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This article focuses on the influence of school closures due to Covid-19 and their impact on South Africa's future labour force (current school learners) and school stakeholders (such as teachers and parents, among others) - specifically the challenges and implications for self-directed learning (SDL). Ensuring that we all stayed safe during the Covid-19 outbreak in 2020 came at a price. Not all parents are trained teachers; however, those who could teach their children at home had to take the place of a temporary teacher to facilitate teaching through various means of online applications and tools used by dedicated teachers as communication channels. Only some learners were fortunate to have available parents, dedicated teachers, and infrastructure (good connectivity and data) for electronic devices. That said, we provide a brief reflection on the impact of Covid-19 in terms of: i) the foundation that ought to be layed for basic education, ii) that only particular learners benefited from online learning, iii) parent involvement, iv) the importance of a teacher during online learning, v) the emotional development of learners and the trauma they experienced due to Covid-19 and vi) how learners were empowered before Covid-19 to survive a pandemic. SDL was used as the theoretical framework in this research. We adopted this theoretical framework to emphasise its critical role in preparing our future workforce and demonstrate how its absence or under-promotion in schools might result in delays similar to those seen during the Covid-19 lockdown school closures. We provide an in-depth discussion on the advantages of SDL for learners if promoted in the classroom. We further highlight that the key to SDL being an advantage depends on considering the type of learner, the type of teacher, and the learning environment. It is also emphasised that if SDL was not promoted in classrooms before the Covid-19 pandemic, learners could have experienced challenges during the lockdown that possibly affected their education. In other words, a learning environment void of SDL may promote traditional education and surface learning, among others. The impact of Covid-19 is discussed. Basic education serves as a building block for grades to which learners need to progress. Substantial problems that may be experiencedfor at least ten years (Van der Berg & Spaull, 2020) could emerge due to a long pause in children's education during the Covid-19 pandemic when schools had to close for an undetermined period. It is not easy to catch up on the education that did not occur during the six months of school closure when a learner has been promoted to the next grade to progress with their peers. Parents who had to fulfil the role of temporary facilitators and mediators (between the teacher, technology, and the learner) could not completely take the place of the teacher, as most parents were not trained teachers, nor could they provide the school environment with which learners were familiar and needed for holistic development and stability. Moreover, only some parents could facilitate learning for their children, as only some homes were equipped with the necessary technology and infrastructure. Thus, not all learners benefited from online learning. In our view, reflecting on how learners were prepared before the Covid-19 pandemic is essential - specifically regarding their ability to think for themselves, formulating learning aims and opinions, working analytically with content, and drawing conclusions (§ 4.3.1; 5). These abilities, which can also be recognised as SDL principles, are deemed necessary during at-home learning.1 Rethinking education is required to guarantee that students are equipped for future pandemics and that significant gaps in their knowledge do not exist. Reflecting on education to achieve such goals may be accomplished with SDL via more learner-centred teaching techniques and augmented and assisted by technology. Furthermore, among other issues, we discuss the challenges that school stakeholders may experience because of school closures due to Covid-19, with specific reference to challenges that apply in this context. Some of these challenges include the desire and eagerness to learn and use technology to enhance teaching and learning. The preceding argument refers to lifelong learning and the promotion thereof in teacher training programmes. Moreover, another challenge is that, in 2021, learners had to be promoted to the next grade to progress with their peers. The implication is that they could not continue with the work they had stopped in 2020 and consequently had to start with new work for the particular grade to which they progressed. Learners who were disadvantaged before the Covid-19 outbreak could find themselves more disadvantaged with their return to school: they may find learning in the new grade problematic due to a weak or shallow foundation laid during the brief period they did attend formal education. The challenge is increased pressure on teachers to catch up on teaching and learning lost over and above the teaching and learning in the new grade. The need for a paradigm shift in education is underscored - in other words, recon-ceptualising education as a phenomenon beyond school walls, considering education as part and parcel of life. Specific reference was made to the importance of lifelong learning as an SDL skill that needs to be learned from an early age and fostered and promoted throughout life, as it can contribute to acquiring the required 21st-century skills needed to survive as part of the labour force in the 4IR. Moreover, it is vital to bridge any gaps between the curriculum and actual classroom practice related to the development of 21st-century skills. We suggest that curriculum pedagogy, teacher training, assessment and the labour market be aligned. To conclude, the implications of Covid-19 and school closures during this time for education practice are highlighted. For example, learners who need additional attention due to gaps in their education are attended to, whilst others who need less attention are neglected. Another implication is that teachers must become self-directed and skilled to use technology at advanced levels; otherwise, they may be replaced by new, better and more-skilled teachers. Additionally, for learners to be skilled to function at a level where they are self-directed, teachers need to adapt their teaching, learning and assessment practices to promote the following: i) critical thinking; ii) critical self-reflection on the learning process; iii) digital skills and the use of technology to enhance teaching and learning; iv) emotional intelligence; v) communication skills; vi) resilience; vii) adaptability; and viii) flexibility, among others. Furthermore, it is vital to highlight the non-empowerment of learners. Here, we refer to teaching methods in classrooms that do not enable learners to learn through technology and do not enable them to experiment, perform dramas, participate in role-play or debates, complete projects, or solve problems. Teaching learners in traditional ways do not promote SDL skills, making it difficult for learners to progress in their schoolwork inside and outside the classroom, especially when they must learn at home and get on with their schoolwork during a pandemic.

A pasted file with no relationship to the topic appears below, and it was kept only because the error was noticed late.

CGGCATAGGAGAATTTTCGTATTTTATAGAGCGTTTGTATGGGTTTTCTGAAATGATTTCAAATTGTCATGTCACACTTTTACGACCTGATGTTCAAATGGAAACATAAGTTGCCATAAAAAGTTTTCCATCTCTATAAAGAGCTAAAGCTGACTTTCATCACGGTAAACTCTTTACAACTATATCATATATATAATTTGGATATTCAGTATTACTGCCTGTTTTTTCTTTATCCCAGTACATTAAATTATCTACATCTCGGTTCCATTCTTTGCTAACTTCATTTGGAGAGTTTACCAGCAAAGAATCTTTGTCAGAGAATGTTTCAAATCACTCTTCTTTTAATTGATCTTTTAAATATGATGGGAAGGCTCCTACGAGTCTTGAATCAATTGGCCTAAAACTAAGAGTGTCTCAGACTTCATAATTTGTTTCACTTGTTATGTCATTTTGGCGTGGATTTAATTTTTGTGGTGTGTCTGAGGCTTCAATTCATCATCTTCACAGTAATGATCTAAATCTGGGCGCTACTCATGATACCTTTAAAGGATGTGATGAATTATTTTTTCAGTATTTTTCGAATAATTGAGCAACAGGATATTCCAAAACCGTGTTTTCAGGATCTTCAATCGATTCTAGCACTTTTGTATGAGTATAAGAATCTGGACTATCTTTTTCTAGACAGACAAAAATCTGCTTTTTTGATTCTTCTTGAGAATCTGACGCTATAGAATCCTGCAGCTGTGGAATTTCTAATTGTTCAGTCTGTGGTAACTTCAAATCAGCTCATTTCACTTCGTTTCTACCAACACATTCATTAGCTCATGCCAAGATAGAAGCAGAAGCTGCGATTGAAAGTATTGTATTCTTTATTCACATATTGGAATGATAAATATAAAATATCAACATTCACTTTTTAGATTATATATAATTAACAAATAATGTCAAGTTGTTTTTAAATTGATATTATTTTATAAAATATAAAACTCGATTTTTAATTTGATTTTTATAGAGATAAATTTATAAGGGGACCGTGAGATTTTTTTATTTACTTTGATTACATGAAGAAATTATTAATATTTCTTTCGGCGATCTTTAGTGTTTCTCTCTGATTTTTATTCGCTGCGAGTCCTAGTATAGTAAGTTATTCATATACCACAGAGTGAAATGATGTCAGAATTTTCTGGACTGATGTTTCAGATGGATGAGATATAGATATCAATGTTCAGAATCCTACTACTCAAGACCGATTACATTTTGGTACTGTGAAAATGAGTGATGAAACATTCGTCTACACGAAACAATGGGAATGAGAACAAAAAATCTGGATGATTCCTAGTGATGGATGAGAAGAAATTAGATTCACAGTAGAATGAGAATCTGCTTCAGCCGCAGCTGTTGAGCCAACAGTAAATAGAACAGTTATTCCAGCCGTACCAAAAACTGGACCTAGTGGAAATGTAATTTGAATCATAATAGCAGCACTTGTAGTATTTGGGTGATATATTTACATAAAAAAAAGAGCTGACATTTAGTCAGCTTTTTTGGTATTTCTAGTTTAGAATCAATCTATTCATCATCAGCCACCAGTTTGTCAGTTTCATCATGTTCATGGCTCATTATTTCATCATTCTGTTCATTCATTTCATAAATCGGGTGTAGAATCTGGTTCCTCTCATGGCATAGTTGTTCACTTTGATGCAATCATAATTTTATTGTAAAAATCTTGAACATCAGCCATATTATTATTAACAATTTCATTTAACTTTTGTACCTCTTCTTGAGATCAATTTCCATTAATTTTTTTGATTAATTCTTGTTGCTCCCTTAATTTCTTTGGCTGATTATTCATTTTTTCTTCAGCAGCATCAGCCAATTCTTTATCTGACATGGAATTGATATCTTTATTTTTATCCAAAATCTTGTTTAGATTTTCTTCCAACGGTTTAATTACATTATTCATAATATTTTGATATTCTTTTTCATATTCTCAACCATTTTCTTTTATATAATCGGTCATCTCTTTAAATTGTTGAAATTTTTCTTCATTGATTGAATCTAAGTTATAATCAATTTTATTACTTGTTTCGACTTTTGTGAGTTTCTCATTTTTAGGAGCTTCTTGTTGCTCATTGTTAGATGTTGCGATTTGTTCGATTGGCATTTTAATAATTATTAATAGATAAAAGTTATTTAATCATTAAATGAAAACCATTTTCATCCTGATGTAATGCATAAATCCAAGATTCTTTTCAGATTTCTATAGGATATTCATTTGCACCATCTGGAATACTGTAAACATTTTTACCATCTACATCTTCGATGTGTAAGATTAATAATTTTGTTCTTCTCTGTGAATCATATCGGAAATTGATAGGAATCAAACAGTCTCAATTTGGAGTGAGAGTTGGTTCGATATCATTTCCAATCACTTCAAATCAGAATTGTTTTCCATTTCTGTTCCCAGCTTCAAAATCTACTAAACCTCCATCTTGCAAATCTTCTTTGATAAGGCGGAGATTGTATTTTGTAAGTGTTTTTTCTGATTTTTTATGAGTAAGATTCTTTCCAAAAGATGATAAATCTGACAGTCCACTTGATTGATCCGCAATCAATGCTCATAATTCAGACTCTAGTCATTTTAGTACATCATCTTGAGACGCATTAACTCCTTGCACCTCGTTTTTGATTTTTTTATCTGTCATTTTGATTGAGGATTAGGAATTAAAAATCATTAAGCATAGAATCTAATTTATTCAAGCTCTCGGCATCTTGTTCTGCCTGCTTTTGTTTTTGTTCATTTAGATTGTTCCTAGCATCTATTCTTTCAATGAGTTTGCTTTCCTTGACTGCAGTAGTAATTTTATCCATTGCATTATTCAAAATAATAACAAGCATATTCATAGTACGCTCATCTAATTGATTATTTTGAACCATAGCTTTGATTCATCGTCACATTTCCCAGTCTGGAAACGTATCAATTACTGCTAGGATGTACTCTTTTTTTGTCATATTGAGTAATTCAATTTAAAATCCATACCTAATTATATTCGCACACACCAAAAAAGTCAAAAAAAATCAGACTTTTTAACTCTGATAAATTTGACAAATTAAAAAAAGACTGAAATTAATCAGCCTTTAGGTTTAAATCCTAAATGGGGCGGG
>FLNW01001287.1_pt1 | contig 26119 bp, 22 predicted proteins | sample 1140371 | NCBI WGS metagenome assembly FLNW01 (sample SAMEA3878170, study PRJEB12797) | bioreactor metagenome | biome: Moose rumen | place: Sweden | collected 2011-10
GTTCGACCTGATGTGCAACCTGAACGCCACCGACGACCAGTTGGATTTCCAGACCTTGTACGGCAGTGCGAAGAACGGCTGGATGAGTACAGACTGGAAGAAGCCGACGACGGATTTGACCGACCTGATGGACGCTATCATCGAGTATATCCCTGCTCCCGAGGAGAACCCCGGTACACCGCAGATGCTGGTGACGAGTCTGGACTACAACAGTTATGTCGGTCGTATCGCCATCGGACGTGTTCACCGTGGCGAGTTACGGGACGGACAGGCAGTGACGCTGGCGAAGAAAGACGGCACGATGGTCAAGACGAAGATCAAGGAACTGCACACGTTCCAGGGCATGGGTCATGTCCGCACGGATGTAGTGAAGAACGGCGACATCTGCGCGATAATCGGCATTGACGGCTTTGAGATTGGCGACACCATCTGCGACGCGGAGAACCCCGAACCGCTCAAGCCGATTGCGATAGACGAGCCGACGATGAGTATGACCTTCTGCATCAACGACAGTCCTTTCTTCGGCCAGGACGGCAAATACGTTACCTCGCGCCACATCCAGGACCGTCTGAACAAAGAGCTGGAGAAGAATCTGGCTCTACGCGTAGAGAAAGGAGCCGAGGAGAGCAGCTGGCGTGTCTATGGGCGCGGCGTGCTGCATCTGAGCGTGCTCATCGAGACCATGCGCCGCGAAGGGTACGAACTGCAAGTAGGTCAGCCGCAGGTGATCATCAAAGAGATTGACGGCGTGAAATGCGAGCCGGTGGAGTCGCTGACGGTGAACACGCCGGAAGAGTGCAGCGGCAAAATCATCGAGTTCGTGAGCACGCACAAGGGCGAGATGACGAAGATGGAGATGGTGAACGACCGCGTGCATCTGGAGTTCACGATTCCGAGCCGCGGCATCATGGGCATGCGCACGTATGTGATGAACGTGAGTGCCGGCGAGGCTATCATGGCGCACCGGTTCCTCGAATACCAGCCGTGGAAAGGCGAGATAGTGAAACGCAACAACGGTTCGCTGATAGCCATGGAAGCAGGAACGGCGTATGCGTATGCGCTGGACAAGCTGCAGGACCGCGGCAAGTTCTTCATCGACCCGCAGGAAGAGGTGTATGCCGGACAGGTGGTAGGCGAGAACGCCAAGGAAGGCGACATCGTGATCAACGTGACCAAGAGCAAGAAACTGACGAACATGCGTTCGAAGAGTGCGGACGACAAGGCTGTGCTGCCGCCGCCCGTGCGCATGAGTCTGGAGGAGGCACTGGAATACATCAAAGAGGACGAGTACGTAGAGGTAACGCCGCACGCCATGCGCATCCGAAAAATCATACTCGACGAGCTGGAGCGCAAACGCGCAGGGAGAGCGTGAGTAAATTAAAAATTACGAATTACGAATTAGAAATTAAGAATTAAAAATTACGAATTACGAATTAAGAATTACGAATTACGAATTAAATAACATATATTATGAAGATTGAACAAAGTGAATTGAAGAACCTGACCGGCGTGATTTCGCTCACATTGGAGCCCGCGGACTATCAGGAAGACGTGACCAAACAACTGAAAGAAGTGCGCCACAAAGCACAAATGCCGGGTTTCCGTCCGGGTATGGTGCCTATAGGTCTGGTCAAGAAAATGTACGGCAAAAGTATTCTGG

- Faculty of Education